Heart Attack vs COVID-19 Fear: Half of Hispanics, Blacks Would Avoid Hospital for Cardiac Symptoms

July 30, 2020

Fear of contracting COVID-19 would keep more than half of Hispanics and Blacks experiencing heart attack/stroke symptoms from going to a hospital.

Fear of exposure to COVID-19 would keep approximately half of Hispanic and Black Americans from going to a hospital if experiencing symptoms of a heart attack, according to results of a recent online American Heart Association survey conducted by the Harris poll.

The findings sharply reflect what the COVID-19 crisis is exposing as an epidemic in its own right--the vast inequities in US healthcare access and delivery. They are even more concerning as US infections continue to rise in more than 40 states and to spike dangerously in Florida, Texas, and California.

The survey found that 55% of Hispanics would be scared to go to the hospital with symptoms of heart attack or stroke because they could potentially be infected with SARS-CoV2; 41% would stay home under these conditions rather than risk getting infected at a hospital.

Response was similar among Black Americans, with 45% saying fear of contracting COVID-19 at a hospital would prevent them from seeking care for symptoms of a heart attack or stroke and one-third (33%) saying they would prefer to stay home and avoid the risk of becoming infected at a hospital.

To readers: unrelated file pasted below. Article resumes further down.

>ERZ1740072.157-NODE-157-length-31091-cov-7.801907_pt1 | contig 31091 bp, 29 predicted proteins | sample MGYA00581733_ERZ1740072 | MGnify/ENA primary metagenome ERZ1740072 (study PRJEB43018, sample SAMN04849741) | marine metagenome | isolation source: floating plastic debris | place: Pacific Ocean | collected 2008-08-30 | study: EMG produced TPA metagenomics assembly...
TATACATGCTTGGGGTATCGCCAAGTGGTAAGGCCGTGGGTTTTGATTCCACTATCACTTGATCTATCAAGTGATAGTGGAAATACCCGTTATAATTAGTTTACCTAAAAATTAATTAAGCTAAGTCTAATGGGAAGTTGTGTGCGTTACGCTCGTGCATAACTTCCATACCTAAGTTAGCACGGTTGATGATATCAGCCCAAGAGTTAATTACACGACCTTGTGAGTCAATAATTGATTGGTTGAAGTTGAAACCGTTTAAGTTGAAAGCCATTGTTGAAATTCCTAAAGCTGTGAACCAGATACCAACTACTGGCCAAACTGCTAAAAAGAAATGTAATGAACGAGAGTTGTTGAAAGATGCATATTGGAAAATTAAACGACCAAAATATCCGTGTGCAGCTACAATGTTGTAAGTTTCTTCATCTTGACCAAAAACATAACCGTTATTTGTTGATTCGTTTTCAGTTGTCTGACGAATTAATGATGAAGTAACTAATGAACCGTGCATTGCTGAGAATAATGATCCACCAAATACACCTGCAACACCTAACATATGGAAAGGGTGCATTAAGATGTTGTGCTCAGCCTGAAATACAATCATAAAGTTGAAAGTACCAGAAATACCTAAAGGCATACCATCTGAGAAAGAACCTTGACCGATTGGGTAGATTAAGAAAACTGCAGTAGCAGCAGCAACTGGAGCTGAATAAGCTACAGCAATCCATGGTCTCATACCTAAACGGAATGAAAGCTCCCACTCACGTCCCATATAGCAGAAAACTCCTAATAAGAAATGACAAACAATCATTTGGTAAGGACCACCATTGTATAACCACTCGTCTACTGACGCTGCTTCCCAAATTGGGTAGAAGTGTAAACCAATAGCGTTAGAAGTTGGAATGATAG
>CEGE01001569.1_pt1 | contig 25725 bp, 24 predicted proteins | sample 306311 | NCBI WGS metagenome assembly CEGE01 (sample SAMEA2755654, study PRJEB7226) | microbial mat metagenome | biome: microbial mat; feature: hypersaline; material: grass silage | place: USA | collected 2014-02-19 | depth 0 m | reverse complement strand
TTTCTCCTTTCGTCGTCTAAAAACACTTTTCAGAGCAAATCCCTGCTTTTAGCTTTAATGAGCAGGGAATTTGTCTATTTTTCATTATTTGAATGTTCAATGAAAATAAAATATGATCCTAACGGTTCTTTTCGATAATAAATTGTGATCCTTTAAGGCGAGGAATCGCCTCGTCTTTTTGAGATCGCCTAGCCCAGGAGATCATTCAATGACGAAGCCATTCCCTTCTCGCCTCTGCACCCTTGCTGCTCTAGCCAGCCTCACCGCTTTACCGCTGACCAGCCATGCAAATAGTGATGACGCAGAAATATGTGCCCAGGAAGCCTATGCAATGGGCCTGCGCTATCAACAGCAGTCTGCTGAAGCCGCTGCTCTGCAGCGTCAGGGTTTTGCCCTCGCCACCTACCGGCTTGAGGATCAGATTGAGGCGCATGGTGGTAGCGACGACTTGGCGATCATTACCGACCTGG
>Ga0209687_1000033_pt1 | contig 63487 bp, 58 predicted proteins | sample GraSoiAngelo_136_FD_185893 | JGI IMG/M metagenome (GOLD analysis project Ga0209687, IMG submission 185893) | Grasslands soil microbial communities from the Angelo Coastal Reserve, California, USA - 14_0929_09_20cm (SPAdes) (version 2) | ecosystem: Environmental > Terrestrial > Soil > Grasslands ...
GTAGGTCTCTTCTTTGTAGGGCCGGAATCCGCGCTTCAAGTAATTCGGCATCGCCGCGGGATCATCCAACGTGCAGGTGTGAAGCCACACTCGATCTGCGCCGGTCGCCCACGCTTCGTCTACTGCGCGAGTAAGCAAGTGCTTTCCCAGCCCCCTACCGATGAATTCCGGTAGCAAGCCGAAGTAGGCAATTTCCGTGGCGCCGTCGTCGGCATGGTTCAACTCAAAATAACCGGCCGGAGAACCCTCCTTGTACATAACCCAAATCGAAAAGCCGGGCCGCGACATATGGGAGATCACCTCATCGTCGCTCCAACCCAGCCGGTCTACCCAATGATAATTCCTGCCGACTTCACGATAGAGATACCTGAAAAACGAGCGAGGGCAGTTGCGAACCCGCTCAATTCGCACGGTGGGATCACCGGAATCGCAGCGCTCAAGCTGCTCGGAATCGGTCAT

Less than half of whites surveyed (40%) said fear of COVID-19 would keep them from getting emergency care for stroke or MI and just 24% would trade the risk of staying at home for that of becoming infected.

“This finding is yet another challenge for Black and Hispanic communities, who are more likely to have underlying health conditions such as cardiovascular disease and diabetes and dying of COVID-19 at disproportionately high rates,” said Rafael Ortiz, MD, American Heart Association volunteer medical expert and Chief of Neuro-Endovascular Surgery at Lenox Hill Hospital, Northwell Health, in New York, in an AHA press release. "Health care professionals know what to do even when things seem chaotic, and emergency departments have made plans behind the scenes to keep patients and healthcare workers safe even during a pandemic.”

"The hospital remains the safest place to be if there’s a heart attack, stroke or other medical emergency," reads a description on the AHA's new "Don't Die of Doubt" website. Don't Die of Doubt is a public education and awareness campaign AHA is deploying, particularly in Black and Hispanic communities, to remind Americans that delaying or avoiding emergency care can be fatal. Among the materials is a list of "5 reasons hospitals are safe for heart, stroke emergencies -- even in a pandemic."

This survey was conducted online in the US between May 29 - June 2, 2020 among 2050 adults (aged 18 and over) by The Harris Poll. Results were weighted for age within gender, region, race/ethnicity, household income, education, employment, marital status and size of household where necessary to align them with their actual proportions in the population. Propensity score weighting was also used to adjust for respondents’ propensity to be online.

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